Variety and quality of writing makes this a perfect gift
IT’S SUCH a simple concept, and it works so well; after reading ‘On The Seventh Day - Thirty Years of Great Sports Writing From The Sunday Independent’, the only question to be asked is: why didn’t they think of this sooner?
The newspaper industry may be struggling like never before, but a large proportion of the population still enjoys setting aside some time at the weekend to be entertained by the written word.
And for sports enthusiasts, there’s nothing better than sitting down and getting stuck into a meaty interview or an opinion piece that is guaranteed to delight some and inflame the passions of others.
In that regard, the ‘Sunday Independent’ has always been well served by its stable of writers. I don’t always agree with the views they espouse, but I always enjoy the manner in which they’re expressed, and that, to me, is the key to accomplished writing.
The newspaper’s sports editor, Longford man John Greene, has delved into the archives and picked out a lengthy list of the more accomplished pieces that appeared in print since the late 1980s.
It’s an eclectic mix, with 48 chapters in total featuring contributions from 23 writers.
And the beauty of a book of this nature is that the reader can dip in and out of it in whatever way they choose.
For example, if you’re a big fan of one particular journalist, then the trick is to flick through the pages and read his or her contributions first.
Alternatively, it’s possible to completely ignore an author and still not lose a full sense of the book’s overall quality.
Others might prefer to focus on the writing related to their favourite sport first, but in my case I decided not to break the habit of a lifetime so I read it from cover to cover.
The diversity of the contributions, both in terms of style deployed and subject matter covered, meant that it held my attention from start to finish.
And I enjoyed jumping from one sport to the next, even those that normally wouldn’t float my boat.
My two favourite writers in the ‘Sunday Independent’ sports section are Joe Brolly and Eamonn Sweeney, both of whom know how to stir the pot while having no fear of expressing an opinion that might be left of centre.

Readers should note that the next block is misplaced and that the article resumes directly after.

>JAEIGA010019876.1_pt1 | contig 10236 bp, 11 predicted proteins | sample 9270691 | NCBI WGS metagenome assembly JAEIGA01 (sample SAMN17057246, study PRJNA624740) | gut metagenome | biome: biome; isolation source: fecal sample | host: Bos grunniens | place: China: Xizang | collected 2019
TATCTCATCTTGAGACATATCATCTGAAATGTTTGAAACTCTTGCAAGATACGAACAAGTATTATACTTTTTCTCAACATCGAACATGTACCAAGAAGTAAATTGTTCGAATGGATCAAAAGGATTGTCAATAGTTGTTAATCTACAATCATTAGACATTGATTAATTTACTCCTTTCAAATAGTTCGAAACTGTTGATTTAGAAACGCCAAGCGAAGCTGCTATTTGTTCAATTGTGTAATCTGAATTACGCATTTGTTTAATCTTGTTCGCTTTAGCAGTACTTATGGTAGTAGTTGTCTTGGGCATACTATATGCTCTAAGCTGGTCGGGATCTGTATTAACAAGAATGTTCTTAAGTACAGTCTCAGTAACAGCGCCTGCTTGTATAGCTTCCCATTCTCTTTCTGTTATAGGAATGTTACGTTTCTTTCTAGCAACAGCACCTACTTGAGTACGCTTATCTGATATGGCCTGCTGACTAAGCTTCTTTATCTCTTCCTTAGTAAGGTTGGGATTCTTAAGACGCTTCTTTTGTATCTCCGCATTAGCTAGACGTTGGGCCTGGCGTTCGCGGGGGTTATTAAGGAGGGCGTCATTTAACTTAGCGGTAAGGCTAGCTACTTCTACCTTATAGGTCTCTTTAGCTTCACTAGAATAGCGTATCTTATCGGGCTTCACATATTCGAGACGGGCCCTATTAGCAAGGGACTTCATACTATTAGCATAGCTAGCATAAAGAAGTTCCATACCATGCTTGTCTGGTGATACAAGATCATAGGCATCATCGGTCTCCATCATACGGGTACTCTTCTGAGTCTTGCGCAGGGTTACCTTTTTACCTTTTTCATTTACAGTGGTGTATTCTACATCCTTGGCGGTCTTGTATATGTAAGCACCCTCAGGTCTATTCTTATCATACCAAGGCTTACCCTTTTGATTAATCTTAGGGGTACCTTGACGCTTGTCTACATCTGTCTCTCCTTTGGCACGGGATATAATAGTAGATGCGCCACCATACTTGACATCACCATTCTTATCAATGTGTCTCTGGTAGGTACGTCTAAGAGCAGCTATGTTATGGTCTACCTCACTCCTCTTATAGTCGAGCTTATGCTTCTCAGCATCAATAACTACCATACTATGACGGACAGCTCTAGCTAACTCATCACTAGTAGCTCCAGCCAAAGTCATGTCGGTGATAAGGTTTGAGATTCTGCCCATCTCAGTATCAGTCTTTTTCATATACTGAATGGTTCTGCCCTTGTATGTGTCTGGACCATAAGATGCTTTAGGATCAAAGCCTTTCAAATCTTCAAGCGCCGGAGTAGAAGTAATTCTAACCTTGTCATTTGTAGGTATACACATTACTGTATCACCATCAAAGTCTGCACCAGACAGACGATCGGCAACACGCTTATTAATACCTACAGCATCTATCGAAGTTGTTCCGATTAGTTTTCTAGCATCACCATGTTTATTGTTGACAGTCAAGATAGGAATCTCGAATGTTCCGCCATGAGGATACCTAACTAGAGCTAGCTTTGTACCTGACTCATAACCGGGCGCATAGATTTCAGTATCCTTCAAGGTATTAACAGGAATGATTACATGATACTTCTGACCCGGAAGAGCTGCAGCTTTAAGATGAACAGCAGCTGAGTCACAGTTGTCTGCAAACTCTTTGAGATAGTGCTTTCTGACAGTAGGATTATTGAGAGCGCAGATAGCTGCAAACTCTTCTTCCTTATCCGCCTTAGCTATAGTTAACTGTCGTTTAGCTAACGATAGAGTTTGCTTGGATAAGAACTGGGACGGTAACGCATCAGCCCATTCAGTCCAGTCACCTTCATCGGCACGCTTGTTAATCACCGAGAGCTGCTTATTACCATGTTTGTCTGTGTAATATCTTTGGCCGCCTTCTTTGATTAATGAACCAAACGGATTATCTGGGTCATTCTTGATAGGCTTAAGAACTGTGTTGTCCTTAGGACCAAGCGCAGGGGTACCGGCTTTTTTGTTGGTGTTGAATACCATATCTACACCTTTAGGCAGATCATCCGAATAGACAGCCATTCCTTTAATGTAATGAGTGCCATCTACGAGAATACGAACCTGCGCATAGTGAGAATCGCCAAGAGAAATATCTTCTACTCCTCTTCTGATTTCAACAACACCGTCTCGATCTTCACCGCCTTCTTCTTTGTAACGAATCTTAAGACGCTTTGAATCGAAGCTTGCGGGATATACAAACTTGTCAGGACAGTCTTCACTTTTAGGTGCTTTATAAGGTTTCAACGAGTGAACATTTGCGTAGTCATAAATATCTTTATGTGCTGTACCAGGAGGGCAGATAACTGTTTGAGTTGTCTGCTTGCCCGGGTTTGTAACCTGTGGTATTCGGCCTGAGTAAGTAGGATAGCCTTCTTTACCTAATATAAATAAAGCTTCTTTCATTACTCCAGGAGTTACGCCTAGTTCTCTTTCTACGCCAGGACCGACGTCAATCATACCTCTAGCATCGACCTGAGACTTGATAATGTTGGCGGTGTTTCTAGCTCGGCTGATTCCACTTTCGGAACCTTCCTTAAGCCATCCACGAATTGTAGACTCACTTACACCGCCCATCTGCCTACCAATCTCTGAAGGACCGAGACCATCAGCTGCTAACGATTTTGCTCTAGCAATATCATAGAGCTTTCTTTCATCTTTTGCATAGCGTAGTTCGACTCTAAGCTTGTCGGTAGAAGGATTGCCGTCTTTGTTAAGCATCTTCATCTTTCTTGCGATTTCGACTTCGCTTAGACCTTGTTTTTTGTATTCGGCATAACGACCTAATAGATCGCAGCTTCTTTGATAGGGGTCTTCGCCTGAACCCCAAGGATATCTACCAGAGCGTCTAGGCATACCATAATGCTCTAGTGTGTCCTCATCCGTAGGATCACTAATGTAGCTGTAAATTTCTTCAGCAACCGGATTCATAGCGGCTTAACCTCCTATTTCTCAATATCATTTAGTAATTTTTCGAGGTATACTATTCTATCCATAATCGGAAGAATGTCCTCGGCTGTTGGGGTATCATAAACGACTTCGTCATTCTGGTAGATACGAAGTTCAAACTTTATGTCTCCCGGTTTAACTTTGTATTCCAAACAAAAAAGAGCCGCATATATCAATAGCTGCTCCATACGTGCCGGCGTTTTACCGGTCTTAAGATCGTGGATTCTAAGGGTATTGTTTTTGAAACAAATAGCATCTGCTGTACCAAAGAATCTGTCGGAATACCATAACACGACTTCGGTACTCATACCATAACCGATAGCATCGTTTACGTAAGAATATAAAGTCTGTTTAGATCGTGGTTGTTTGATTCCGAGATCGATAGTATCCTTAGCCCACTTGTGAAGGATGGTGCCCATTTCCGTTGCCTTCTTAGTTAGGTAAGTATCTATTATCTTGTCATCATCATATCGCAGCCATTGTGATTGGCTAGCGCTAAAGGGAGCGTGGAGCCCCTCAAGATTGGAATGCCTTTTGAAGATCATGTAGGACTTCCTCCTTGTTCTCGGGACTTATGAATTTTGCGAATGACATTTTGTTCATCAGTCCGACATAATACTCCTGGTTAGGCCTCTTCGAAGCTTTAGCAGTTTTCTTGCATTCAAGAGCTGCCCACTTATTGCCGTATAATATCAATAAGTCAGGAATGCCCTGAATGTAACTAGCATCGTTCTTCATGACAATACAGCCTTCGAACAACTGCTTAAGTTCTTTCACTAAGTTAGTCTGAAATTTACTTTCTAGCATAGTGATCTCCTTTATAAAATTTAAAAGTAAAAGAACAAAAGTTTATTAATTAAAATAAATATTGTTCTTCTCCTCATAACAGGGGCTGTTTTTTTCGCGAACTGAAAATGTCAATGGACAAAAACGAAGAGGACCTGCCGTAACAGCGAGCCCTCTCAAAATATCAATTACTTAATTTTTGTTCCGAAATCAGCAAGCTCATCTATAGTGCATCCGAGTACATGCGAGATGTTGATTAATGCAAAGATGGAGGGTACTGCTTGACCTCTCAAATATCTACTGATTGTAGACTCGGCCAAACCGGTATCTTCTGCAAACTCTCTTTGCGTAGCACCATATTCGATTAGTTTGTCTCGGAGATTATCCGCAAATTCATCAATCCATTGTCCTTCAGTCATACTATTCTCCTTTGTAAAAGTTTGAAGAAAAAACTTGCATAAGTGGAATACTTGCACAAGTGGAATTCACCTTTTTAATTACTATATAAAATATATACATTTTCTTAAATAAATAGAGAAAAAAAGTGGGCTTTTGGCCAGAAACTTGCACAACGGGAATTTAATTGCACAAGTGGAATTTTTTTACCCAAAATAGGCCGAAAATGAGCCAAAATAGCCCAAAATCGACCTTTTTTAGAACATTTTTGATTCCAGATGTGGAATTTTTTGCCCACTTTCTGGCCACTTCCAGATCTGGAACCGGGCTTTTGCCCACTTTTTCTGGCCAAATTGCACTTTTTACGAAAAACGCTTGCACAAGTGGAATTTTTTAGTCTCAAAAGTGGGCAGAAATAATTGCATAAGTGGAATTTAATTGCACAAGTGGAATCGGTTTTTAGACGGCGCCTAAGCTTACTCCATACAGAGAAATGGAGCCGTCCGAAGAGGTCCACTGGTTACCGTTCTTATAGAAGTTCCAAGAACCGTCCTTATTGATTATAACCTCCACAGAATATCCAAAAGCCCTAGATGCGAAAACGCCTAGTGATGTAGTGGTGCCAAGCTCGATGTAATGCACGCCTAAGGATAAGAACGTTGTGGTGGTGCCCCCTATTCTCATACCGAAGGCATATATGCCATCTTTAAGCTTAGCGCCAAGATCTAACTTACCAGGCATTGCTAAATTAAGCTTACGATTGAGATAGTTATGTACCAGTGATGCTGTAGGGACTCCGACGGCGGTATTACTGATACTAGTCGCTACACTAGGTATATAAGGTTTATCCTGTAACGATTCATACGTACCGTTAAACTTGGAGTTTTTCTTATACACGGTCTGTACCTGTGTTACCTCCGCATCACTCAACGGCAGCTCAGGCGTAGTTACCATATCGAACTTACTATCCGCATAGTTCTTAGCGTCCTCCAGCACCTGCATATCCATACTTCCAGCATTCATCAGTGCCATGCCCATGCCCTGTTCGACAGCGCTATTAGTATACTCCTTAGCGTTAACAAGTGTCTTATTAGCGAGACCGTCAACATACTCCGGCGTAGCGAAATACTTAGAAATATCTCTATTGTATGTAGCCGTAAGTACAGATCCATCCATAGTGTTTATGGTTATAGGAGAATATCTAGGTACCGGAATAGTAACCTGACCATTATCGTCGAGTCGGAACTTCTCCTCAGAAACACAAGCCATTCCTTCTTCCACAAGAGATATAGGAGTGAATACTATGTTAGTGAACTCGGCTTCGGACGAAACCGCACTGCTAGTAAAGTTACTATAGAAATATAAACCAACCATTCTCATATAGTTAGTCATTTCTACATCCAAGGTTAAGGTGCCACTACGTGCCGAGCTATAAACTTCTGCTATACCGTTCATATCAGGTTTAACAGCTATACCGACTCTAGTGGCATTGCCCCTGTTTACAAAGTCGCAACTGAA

There’s a mischievious side to their work too, and, like all essential writing, it’s provocative and entertaining in equal measure.
Their contributions to this compilation are among my favourites, but I was also given a timely reminder of Eamon Dunphy’s talent with the written word.
He may have lost relevance with some of those television outbursts over the years, but when he was on the ‘Sindo’ team he produced some memorable pieces.
One in particular, taking a close look at Jack Charlton and his eccentricities, is the stand-out chapter for me in this publication.
At this time of year, The Book Centre is crowded with present-hunters, and invariably the traffic is particularly busy around the sports section.
I would recommend this one highly as a nice present for a sports fan of any vintage or preference, because - while it was never intended to be a history of the past 30 years - it still covers most of the big events of the era, with some touching human stories thrown in for good measure.
With over 370 pages to digest, it does a fine job in capturing the wonderful world of sport in its various forms.
Visit The Book Centre on Wexford’s Main Street for the very best selection of sports books.